Category Archives: Poker Security and Ethics

Passwords Security

A poster on 2p2 recently exposed a major security vulnerability on Lock Poker. The poster found that his password was included in plaintext in the source code of Lock’s Casino app.

I’m not particularly interested in discussing the specifics of Lock’s implementation, but based on my reading of the thread and some PMs/IMs that I got, a lot of people in the poker community could use a basic run-down of how basic password security works. Indeed, it seems that many players (and perhaps some poker site employees) don’t understand what the heart of the issue is here: A password should not exist in plaintext for longer than it needs to, and it doesn’t need to for very long.

The fact that people seem to not know this is slightly worrisome. So, I thought I’d outline the basics of a standard password implementation in a quick post. This certainly won’t be perfect (No implementation is, of course). But, it’s roughly what your bank uses, and your poker site should probably use many of the same ideas, if not the exact same implementation.

Cryptography is extremely counter-intuitive for the uninitiated, so I’m going to dumb stuff down a lot:


Step 1: SSL

When your computer is sending secure information (e.g., passwords, credit card numbers, etc.) to anyone, there are two important things that you need to do right away:

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The Vouching System Sucks

The vouching system, which the poker community uses to conduct almost all of its business, is ripe for scamming. I made a post about this once before, but it was a bit schizophrenic and poorly argued. The Jose Macedo scandal and this thread in HSNL have reminded me of my thoughts on the subject, so I decided to dust off the old blog and give you guys a patented (though uncharacteristically hastily written) NSD rant on the subject:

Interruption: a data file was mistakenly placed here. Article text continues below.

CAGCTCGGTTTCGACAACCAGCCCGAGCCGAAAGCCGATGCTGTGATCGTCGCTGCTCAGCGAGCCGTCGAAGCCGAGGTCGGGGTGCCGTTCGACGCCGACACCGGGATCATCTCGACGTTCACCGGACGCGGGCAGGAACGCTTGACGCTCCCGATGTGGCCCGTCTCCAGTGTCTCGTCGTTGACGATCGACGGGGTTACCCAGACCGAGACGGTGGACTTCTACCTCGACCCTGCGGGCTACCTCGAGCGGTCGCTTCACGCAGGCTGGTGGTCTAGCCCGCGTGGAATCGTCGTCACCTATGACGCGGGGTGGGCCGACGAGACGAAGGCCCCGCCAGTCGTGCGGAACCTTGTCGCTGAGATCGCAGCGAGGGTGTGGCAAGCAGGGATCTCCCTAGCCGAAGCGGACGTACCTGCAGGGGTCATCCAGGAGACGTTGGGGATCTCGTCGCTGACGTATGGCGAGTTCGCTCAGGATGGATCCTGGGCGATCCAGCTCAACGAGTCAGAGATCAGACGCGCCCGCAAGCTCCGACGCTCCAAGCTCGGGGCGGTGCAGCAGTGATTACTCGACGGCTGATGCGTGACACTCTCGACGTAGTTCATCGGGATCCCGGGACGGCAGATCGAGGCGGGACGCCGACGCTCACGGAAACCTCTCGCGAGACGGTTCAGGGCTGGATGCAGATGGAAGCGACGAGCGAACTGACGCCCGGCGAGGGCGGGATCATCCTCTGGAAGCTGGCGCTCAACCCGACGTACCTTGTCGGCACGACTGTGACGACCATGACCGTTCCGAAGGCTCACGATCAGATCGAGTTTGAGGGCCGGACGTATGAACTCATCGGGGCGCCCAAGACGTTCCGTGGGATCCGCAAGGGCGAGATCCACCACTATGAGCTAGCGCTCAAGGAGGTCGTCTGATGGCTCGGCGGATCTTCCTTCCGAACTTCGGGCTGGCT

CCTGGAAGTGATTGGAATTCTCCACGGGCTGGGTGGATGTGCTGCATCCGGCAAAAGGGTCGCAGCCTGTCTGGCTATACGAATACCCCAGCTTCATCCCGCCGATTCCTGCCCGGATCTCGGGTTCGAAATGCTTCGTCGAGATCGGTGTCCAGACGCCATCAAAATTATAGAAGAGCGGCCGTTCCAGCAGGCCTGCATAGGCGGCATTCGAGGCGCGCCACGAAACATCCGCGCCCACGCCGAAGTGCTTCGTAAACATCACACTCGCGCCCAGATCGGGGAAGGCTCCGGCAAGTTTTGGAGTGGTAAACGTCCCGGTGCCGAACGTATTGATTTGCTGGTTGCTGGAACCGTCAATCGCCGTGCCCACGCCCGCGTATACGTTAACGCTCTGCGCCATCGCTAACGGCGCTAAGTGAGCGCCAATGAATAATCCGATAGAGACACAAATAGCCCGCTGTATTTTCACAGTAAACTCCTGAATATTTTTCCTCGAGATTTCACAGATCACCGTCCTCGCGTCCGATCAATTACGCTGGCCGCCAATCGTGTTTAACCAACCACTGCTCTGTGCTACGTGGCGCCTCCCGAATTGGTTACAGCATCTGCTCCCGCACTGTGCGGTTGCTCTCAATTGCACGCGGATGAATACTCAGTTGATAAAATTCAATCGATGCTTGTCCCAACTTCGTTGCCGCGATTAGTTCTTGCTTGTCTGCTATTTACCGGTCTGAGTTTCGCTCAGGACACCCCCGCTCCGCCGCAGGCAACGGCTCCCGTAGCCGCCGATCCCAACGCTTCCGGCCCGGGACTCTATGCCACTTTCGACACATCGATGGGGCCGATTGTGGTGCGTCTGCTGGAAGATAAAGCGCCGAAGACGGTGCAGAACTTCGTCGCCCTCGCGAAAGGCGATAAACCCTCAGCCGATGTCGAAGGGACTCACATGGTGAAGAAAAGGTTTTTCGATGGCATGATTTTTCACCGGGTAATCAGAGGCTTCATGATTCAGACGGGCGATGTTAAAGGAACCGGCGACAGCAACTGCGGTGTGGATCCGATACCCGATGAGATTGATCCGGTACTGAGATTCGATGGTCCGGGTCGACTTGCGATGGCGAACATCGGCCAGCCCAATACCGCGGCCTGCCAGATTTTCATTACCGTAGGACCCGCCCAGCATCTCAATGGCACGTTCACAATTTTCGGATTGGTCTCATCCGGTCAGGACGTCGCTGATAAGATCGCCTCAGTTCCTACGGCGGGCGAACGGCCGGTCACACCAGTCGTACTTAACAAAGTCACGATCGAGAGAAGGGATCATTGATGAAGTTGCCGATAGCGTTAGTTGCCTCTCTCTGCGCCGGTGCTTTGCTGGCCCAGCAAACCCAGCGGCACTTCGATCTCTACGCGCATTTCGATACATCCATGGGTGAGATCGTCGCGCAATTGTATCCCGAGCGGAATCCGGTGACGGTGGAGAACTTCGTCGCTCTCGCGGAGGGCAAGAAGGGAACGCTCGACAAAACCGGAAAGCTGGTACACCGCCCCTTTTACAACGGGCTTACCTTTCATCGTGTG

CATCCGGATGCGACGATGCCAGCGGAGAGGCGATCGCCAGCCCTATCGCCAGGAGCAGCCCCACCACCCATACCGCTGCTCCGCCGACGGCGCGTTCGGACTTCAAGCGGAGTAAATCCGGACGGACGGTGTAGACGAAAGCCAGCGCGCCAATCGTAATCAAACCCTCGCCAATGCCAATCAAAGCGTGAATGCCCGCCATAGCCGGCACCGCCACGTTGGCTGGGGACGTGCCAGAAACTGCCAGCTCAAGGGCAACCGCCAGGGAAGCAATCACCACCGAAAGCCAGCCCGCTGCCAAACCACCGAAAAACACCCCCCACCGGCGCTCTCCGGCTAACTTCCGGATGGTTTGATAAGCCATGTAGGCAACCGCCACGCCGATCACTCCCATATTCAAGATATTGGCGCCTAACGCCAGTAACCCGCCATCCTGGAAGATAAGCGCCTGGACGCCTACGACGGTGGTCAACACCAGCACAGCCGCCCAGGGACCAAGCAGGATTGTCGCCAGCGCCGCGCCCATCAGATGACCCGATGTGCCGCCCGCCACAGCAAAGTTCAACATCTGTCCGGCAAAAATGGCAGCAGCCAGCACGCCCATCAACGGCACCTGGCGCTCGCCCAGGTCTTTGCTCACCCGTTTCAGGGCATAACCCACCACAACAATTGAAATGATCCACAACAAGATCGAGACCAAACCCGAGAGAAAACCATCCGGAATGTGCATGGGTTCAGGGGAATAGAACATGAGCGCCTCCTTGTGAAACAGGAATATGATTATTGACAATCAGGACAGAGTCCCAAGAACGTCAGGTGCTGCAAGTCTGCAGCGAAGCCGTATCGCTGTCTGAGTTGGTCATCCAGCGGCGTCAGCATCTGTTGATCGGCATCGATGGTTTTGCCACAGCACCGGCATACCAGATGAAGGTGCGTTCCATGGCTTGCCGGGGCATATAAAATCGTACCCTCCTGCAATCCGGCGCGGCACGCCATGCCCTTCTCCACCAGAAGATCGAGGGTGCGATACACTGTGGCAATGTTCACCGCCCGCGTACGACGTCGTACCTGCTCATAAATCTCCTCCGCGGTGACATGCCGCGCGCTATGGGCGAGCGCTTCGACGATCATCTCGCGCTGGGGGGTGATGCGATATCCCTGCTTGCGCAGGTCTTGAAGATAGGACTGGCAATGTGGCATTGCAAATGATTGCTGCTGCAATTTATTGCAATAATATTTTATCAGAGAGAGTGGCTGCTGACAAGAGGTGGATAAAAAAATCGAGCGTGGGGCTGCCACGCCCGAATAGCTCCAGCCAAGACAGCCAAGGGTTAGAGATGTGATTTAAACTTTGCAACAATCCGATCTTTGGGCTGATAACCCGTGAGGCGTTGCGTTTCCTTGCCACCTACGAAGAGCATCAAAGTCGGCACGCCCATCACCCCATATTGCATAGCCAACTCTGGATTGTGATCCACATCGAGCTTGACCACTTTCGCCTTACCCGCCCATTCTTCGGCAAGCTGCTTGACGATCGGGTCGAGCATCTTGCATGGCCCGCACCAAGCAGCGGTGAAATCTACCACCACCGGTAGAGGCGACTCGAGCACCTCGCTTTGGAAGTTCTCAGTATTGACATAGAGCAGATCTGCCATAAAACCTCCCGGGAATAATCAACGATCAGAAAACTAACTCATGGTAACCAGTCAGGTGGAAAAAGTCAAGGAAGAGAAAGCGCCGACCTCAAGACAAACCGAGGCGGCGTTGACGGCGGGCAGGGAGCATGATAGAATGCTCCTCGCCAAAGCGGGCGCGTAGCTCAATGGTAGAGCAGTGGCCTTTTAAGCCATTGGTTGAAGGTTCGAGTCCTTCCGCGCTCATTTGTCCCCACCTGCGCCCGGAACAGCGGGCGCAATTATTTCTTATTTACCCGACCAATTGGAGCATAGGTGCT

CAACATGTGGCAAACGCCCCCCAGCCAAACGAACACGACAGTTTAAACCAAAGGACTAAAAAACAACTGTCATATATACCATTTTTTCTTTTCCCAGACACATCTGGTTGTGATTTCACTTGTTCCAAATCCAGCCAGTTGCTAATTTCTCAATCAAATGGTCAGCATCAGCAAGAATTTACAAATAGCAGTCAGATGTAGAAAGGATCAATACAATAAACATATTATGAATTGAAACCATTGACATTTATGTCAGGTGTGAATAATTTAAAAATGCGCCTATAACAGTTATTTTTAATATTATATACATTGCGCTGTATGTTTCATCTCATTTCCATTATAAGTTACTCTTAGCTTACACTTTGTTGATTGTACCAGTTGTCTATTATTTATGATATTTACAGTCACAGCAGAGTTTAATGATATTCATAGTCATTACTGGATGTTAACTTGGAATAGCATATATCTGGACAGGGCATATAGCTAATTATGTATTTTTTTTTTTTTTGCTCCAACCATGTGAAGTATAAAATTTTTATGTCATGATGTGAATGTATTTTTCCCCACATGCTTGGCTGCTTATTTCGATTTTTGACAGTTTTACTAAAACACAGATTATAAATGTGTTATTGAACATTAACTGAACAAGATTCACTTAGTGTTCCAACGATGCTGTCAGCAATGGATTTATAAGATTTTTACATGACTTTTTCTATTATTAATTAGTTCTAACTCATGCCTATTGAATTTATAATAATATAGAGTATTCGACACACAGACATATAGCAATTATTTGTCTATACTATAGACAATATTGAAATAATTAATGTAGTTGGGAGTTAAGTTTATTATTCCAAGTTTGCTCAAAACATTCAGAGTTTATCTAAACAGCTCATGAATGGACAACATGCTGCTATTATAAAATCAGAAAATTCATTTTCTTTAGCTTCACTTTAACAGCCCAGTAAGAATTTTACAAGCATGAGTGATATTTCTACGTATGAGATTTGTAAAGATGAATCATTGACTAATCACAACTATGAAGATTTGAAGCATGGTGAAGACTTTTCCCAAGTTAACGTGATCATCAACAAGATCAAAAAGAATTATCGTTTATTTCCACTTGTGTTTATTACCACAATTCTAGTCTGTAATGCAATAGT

Circumstances change.

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So What’s Up with This Falling Sky?

I assume that if you’re a reader of my blog, you probably know that the shit has just abruptly hit the fan. (If not, just hop on your favorite poker forum or media outlet or twitter or whatever, and see for yourself.) A lot of you probably have a significant amount of money online; I do too.

So, first of all, don’t freak out, not because there’s no reason to freak out–there is–but because freaking out’s no fun and won’t help. You’re not going to learn anything that’s going to suggest a course of action to change the current situation. So, it’s Friday; go drink your favorite intoxicating beverage with people who don’t play a card game for a living and talk about things other than card games.

That said, you’re probably not gonna take me up on that advice, so here are my thoughts to aid you in your obsessive sweating and to try to disspell some of the incredibly stupid rumors that are floating around. This is going to be a hastily written list of thoughts that I write up before I take my own advice and quit thinking about this for the night.

What Just Happened?

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The Cheater Challenge

(I’m going to leave names out of this post because I think it applies to a lot of people, many of whom I don’t know about. Obviously I have some specific people in mind, though.)

I’ve had a lot of discussions over the past year or so with known former cheaters and friends of known former cheaters. A lot of them feel that the sort of incessant verbal abuse directed at them on the internet (and much much less often, in real life) is unfair. Their arguments of course vary, but usually the gist will be something like this: “I made mistakes in the past. I’m a different person now. I can’t take back my actions.”

I agree. I believe strongly in forgiveness, and I absolutely hate the idea of giving known former cheaters no chance of redemption and therefore very little incentive to avoid cheating, scamming, and stealing in the future. So, I’d like to try to do something about this.

While I don’t claim to speak for the peanut gallery and I certainly can’t control their opinions, I do think I know enough about the poker community to know how former cheaters (and likely former scammers and thieves as well) can salvage their reputations with the majority of its members. Frankly, it’s pretty obvious, but most known former cheaters are too busy feeling like victims to actually proactively try to make up for what they’ve done, and the community seems to be mostly interested in insulting cheaters and arguing about whether they deserve to be insulted. So, in order to nudge both parties towards a solution, I present The Cheater Challenge: